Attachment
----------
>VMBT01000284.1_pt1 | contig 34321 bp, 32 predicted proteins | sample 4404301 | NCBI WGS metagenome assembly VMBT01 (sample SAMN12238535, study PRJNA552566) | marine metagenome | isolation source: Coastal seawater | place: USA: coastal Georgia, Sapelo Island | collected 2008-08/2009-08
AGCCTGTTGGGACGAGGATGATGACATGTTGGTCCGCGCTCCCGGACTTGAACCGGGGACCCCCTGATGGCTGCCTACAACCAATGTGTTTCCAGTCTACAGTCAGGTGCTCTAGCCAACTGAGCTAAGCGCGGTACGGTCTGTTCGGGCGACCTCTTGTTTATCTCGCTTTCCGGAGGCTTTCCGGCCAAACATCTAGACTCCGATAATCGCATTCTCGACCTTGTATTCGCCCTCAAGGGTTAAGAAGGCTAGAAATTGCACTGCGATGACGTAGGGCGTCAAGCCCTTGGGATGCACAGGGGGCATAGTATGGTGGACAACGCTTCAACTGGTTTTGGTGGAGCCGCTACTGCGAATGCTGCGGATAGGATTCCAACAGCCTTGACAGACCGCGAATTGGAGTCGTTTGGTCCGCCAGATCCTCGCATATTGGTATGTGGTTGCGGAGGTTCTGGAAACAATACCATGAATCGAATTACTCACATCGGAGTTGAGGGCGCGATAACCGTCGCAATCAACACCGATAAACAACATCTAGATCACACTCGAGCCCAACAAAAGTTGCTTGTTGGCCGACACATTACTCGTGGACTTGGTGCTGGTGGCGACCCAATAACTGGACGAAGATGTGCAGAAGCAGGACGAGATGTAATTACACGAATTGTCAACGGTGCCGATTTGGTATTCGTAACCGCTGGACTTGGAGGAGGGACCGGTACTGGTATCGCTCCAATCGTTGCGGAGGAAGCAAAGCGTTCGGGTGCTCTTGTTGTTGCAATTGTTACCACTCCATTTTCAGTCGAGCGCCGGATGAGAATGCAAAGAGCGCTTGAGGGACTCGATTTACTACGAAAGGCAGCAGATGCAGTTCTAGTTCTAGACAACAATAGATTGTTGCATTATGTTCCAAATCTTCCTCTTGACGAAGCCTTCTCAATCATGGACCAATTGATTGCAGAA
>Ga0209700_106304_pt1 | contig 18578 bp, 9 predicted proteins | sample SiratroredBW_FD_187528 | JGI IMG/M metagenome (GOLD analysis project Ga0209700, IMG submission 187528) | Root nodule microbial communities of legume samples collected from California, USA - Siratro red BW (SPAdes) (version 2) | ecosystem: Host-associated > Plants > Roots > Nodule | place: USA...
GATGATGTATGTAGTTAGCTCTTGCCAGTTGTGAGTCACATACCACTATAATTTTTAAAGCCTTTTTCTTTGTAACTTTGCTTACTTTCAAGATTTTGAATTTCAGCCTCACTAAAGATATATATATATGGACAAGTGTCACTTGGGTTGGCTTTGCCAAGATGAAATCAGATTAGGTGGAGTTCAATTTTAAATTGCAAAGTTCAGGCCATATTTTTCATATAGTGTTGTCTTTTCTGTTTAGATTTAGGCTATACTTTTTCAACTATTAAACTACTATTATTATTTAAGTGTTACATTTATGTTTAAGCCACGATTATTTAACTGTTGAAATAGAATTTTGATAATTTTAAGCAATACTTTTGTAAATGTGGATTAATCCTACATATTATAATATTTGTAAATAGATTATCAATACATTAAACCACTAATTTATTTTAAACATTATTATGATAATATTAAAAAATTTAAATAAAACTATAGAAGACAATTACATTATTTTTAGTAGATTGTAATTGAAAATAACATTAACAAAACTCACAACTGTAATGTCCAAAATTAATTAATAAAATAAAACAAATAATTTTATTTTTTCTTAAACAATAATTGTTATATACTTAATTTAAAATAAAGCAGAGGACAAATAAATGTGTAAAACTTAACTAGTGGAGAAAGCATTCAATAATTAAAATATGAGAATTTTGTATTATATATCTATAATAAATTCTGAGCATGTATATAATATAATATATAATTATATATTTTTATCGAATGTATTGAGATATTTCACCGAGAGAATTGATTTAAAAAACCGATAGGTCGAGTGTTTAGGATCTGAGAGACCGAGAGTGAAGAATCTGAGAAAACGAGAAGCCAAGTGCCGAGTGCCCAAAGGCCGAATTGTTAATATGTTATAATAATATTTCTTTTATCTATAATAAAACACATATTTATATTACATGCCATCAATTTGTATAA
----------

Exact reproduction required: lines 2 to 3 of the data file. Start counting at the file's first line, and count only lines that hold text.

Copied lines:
AGCCTGTTGGGACGAGGATGATGACATGTTGGTCCGCGCTCCCGGACTTGAACCGGGGACCCCCTGATGGCTGCCTACAACCAATGTGTTTCCAGTCTACAGTCAGGTGCTCTAGCCAACTGAGCTAAGCGCGGTACGGTCTGTTCGGGCGACCTCTTGTTTATCTCGCTTTCCGGAGGCTTTCCGGCCAAACATCTAGACTCCGATAATCGCATTCTCGACCTTGTATTCGCCCTCAAGGGTTAAGAAGGCTAGAAATTGCACTGCGATGACGTAGGGCGTCAAGCCCTTGGGATGCACAGGGGGCATAGTATGGTGGACAACGCTTCAACTGGTTTTGGTGGAGCCGCTACTGCGAATGCTGCGGATAGGATTCCAACAGCCTTGACAGACCGCGAATTGGAGTCGTTTGGTCCGCCAGATCCTCGCATATTGGTATGTGGTTGCGGAGGTTCTGGAAACAATACCATGAATCGAATTACTCACATCGGAGTTGAGGGCGCGATAACCGTCGCAATCAACACCGATAAACAACATCTAGATCACACTCGAGCCCAACAAAAGTTGCTTGTTGGCCGACACATTACTCGTGGACTTGGTGCTGGTGGCGACCCAATAACTGGACGAAGATGTGCAGAAGCAGGACGAGATGTAATTACACGAATTGTCAACGGTGCCGATTTGGTATTCGTAACCGCTGGACTTGGAGGAGGGACCGGTACTGGTATCGCTCCAATCGTTGCGGAGGAAGCAAAGCGTTCGGGTGCTCTTGTTGTTGCAATTGTTACCACTCCATTTTCAGTCGAGCGCCGGATGAGAATGCAAAGAGCGCTTGAGGGACTCGATTTACTACGAAAGGCAGCAGATGCAGTTCTAGTTCTAGACAACAATAGATTGTTGCATTATGTTCCAAATCTTCCTCTTGACGAAGCCTTCTCAATCATGGACCAATTGATTGCAGAA
>Ga0209700_106304_pt1 | contig 18578 bp, 9 predicted proteins | sample SiratroredBW_FD_187528 | JGI IMG/M metagenome (GOLD analysis project Ga0209700, IMG submission 187528) | Root nodule microbial communities of legume samples collected from California, USA - Siratro red BW (SPAdes) (version 2) | ecosystem: Host-associated > Plants > Roots > Nodule | place: USA...